1000 Words of Summer, Day 14

Below are the words I've written for day 14 of 1000 Words of Summer.

6-11

We cheerfully ate the rest of our dinner as a couple on a couples' / vegan / yoga retreat should. My plan was working. I was soaking up all the good vegan karma, and Larry was tasting the delicious vegan food. I could already feel my soul being enriched. We even held hands on our walk back to our room. And I didn't even feel chilly. The barbeque tofu spice was heating me from the inside. I'd have to make that recipe at home, but... damn, I forgot to ask the waiter for the recipe. Even after Larry tipped him a fifty, at my request. And of course, I didn't ask for the Chili Bread Bowl recipe either.

As if reading my mind, Larry said, "I'll take you up on that offer to make that chili recipe for me."

"Really? That's awesome! I mean, I still need to get the recipe, but surely they'll give it to a guest. And wait until you hear what the chili is made of. You'll never guess."

"Oh, I know what it's made of. I remember eating chili that tasted just like that as a kid. It was my favorite food growing up. Before I went off to college, I wrote down the recipe -- never thought more about it until now, though. But I bet I still have it in a box somewhere."

"I don't think your recipe will be exactly the same as the one the Om Bowl uses." I took a deep breath and squeezed Larry's hand. "The 'meat' part is different."

Larry laughed. "Oh, I already knew that. I could tell as soon as I started chewing. They're a vegan restaurant, so they don't care about meat. So they used a cheap, off-market brand. I'll be getting some good quality meat for you to make the chili." Larry squeezed my hand in return. "And thank you for offering to make the chili for me. That's nice of you, especially since you're a... you know... vegan."

I sighed. Larry still didn't know what "vegan" meant. Not even close. But was he kidding me? On our couples' retreat? "Honey, do you really think they used an off-brand meat in the chili? This is a five-star restaurant we're talking about."

"Yep, They sure did. But, you know, they vegan. So they don't know any better."

"What?" I jerked my hand away from Larry's and turned to face him. "What do you mean by that? You think vegans don't know the difference between good quality and bad; and that a vegan restaurant would even consider bringing any kind of meat into their kitchen?!"

Larry looked stunned. I almost felt sorry for him. But then he said, "Yeah, that's what I meant. Why are you so upset all of a sudden? All I said was that vegans don't care about meat. They don't care about it, so they don't know the difference between good meat and bad meat."

"Argh!" I clenched my fists. "Vegans know the difference -- all meat is bad!" I turned and stormed down the sidewalk.

"Honey, please." Larry caught up to me. "I don't know why you're upset. We were having such a good time." He was right. He didn't know this was a vegan retreat. To him, it was a couples' retreat.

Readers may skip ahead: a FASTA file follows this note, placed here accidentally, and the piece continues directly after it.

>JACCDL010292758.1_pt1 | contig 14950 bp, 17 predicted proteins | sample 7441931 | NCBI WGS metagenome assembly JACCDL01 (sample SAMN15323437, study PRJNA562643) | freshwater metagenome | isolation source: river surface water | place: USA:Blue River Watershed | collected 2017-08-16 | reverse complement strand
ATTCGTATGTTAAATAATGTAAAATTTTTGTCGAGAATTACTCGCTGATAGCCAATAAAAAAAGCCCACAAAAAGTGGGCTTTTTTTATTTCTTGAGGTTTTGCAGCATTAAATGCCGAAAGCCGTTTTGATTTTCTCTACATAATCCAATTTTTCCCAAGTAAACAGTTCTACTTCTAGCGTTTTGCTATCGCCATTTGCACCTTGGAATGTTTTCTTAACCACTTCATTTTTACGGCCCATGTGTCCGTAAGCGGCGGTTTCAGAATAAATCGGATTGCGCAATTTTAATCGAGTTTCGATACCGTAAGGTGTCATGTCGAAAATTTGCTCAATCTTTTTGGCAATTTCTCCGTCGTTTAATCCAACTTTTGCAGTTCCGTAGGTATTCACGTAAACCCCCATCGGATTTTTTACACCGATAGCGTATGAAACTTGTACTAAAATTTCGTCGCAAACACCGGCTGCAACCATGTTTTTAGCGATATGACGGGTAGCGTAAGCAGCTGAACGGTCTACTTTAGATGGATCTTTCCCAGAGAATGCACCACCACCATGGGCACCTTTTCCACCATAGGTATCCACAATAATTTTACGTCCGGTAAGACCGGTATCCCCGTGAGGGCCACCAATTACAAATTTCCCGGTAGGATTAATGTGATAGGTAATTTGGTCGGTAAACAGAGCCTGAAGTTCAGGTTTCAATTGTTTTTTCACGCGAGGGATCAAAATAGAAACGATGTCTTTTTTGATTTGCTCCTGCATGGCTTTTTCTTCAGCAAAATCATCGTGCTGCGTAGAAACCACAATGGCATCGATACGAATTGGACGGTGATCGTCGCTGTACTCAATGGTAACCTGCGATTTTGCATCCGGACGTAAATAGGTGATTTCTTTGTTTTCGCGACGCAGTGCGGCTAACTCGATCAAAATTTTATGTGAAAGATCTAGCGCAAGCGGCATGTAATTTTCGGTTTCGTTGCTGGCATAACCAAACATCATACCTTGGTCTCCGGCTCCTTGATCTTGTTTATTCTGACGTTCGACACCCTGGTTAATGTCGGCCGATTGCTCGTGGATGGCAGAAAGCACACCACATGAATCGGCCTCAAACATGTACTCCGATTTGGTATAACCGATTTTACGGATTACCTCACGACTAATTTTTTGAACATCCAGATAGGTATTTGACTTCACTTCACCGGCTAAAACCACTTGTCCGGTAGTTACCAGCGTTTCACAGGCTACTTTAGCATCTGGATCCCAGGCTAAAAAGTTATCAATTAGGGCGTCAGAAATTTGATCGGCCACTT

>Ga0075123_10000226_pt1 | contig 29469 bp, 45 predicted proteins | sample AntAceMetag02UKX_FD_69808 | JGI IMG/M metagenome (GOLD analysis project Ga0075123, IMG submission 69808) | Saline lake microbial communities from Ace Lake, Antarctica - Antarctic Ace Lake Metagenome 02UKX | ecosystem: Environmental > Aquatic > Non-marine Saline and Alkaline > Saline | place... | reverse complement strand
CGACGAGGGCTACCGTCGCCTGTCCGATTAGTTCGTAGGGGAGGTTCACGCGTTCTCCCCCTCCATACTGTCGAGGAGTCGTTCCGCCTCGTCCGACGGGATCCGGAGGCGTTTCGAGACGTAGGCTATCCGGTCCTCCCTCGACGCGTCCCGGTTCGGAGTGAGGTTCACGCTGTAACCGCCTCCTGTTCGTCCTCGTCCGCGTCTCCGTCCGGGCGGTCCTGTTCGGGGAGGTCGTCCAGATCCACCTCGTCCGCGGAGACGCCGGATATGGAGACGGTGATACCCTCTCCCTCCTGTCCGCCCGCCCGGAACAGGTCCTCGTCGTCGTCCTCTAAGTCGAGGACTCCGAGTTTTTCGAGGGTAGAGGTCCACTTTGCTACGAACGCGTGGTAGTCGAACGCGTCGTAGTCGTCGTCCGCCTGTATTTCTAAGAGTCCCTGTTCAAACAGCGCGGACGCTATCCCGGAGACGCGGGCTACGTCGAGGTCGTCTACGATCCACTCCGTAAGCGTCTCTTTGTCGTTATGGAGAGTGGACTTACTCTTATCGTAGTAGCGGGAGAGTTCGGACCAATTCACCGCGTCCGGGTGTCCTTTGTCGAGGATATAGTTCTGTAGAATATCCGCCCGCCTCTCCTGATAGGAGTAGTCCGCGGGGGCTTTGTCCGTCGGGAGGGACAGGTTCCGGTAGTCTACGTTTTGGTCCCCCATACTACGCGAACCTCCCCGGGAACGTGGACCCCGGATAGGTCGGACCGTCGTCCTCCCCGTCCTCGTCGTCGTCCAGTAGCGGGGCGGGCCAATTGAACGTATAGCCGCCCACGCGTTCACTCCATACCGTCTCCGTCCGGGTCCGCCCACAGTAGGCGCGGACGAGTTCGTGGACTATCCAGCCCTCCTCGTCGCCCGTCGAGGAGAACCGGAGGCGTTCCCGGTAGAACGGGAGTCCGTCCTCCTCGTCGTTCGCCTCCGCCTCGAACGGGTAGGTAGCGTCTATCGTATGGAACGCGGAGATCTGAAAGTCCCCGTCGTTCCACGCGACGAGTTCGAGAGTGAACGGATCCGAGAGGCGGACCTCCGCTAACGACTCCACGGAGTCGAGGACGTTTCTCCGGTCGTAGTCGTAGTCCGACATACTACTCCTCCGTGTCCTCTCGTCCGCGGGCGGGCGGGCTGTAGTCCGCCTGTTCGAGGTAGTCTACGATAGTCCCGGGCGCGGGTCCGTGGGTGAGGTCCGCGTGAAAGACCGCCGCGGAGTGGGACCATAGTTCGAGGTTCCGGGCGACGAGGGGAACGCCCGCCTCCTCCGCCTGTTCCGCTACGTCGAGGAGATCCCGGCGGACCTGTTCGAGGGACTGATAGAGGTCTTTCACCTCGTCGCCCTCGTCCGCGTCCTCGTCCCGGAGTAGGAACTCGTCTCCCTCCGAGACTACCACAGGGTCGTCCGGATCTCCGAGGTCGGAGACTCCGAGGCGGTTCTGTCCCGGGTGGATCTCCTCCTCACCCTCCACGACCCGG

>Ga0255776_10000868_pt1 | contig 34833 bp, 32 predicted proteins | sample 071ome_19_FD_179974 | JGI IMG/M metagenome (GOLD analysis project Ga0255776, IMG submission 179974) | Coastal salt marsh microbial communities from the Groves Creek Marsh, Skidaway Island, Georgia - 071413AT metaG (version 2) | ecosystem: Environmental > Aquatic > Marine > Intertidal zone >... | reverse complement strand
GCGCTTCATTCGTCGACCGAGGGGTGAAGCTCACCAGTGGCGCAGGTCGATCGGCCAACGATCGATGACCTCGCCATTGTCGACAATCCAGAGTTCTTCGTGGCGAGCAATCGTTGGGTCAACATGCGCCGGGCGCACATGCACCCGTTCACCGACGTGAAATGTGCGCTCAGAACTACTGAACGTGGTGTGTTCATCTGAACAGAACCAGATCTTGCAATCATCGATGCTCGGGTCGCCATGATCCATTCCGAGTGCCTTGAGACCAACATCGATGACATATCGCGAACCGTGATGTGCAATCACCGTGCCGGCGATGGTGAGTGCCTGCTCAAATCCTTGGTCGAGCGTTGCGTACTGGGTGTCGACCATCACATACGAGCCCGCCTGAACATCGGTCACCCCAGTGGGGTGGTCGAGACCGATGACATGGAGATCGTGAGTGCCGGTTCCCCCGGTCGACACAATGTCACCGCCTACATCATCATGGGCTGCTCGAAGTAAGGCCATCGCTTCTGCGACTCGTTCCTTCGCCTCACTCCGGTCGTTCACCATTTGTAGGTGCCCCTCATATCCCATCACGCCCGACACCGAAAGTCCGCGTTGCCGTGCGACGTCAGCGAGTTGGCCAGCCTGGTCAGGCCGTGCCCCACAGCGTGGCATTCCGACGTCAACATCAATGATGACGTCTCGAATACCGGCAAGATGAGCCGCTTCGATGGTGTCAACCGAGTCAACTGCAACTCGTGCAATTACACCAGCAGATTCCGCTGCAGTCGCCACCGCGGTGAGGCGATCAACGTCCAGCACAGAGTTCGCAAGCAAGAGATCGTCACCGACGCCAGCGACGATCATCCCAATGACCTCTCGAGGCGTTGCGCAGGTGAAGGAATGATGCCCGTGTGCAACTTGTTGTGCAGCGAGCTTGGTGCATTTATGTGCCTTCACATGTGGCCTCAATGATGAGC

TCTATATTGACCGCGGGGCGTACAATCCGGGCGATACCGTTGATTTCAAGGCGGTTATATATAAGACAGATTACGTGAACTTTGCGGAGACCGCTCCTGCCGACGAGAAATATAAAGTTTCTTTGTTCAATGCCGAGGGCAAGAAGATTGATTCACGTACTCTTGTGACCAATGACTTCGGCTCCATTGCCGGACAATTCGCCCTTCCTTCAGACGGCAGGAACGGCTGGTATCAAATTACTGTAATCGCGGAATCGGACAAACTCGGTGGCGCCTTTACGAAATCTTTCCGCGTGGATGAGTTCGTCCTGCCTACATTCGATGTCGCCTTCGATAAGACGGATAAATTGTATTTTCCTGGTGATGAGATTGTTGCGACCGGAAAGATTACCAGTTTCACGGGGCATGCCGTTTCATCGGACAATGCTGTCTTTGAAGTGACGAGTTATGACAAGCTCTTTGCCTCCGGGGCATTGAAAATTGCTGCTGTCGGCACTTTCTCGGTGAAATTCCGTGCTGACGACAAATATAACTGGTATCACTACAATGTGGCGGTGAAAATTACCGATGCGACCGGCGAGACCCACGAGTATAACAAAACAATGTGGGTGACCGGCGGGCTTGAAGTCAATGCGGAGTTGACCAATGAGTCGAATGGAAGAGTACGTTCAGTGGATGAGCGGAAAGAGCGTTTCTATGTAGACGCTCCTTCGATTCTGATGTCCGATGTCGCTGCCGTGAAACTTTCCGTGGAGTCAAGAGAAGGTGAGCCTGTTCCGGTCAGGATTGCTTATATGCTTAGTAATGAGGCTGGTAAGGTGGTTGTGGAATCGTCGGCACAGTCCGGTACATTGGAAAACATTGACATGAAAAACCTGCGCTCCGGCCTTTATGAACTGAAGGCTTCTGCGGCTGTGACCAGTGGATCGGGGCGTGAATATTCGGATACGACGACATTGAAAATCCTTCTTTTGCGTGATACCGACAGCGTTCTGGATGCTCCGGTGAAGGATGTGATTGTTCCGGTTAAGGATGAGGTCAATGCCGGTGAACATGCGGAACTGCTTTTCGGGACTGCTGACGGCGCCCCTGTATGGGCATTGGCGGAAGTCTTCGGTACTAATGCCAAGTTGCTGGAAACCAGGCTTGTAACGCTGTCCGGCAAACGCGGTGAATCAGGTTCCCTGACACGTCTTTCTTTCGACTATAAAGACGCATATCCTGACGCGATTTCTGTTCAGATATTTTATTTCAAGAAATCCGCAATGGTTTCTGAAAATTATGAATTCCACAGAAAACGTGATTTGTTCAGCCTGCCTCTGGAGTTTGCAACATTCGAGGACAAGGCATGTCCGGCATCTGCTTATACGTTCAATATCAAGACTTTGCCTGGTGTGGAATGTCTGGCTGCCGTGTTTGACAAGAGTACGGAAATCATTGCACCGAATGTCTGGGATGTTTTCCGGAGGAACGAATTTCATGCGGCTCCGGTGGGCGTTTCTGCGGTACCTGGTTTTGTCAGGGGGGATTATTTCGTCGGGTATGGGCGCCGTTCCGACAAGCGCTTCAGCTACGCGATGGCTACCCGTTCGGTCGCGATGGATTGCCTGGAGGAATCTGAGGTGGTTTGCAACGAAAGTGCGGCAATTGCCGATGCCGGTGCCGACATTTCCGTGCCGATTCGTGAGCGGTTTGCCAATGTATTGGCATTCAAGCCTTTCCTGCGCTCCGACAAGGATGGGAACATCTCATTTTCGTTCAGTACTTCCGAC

"I'm sorry, hon." I grabbed his hand. "I was just... having a flashback of an animal abuse video I saw the other day. You know how I get. PTSD." So much for open honesty on our "couples" retreat. We walked the rest of the way to our room in silence.

While Larry took a shower, I slipped into my PJs and got into bed. I flipped through the retreat's brochures: All Skill-Levels Yoga, Guided Meditation, Reiki and Massage, Aligning the Chakras, and Guided Nature Walks. I set the chakra brochure aside; maybe I could talk Larry into going with me. We both could use a good chakra alignment. Then I saw a slip of paper which had been tucked into one of the brochures: Clear Creek Farm and Animal Rescue. Bingo! And it was within walking distance -- only about a mile away. Larry and I would spend all day tomorrow at the sanctuary. He would cuddle with the cows and play with the pigs. He would learn their names look into their eyes, and see their personalities. Then at the end of the day, when he was full of good animal vibes, I would tell him that the chili he ate at the Om Bowl was vegan. And that what he had planned on putting in the chili I would make at home was the flesh from one of his animal friends. And then he would finally make the connection, and he would know what the word "vegan" meant.

Then Larry stepped out of the bathroom clutching his stomach. "I don't think that chili agreed with me after all," he said. Must've been that off-brand meat. My stomach's been cramping ever since we got back to the room.

"Oh... sorry, honey." Damn. What if he was allergic to soy? I don't think he's ever had soy before -- at least not this much all at once.

He opened his duffel and pulled out some Tums. "I packed this, just in case. You never know what weird things vegan places put in their food."

"What do you mean?"

He popped a couple wafers in his mouth and chewed. "At the Om Bowl... you can tell just by the smell in there. They use all kinds of weird spice to disguise the fact that there's no meat in their food. To try to make up for it. Their chili is good -- besides the meat, of course -- but I could smell the spice in all the other food in the place." He sat on the bed. "It was a bit overpowering. I almost sneezed a few times."

"I thought it smelled like heaven." I handed the slip of paper to him. "Maybe this will take your mind off your tummy. A couples' animal sanctuary experience. Tomorrow, we can pack a lunch and spend all day there."

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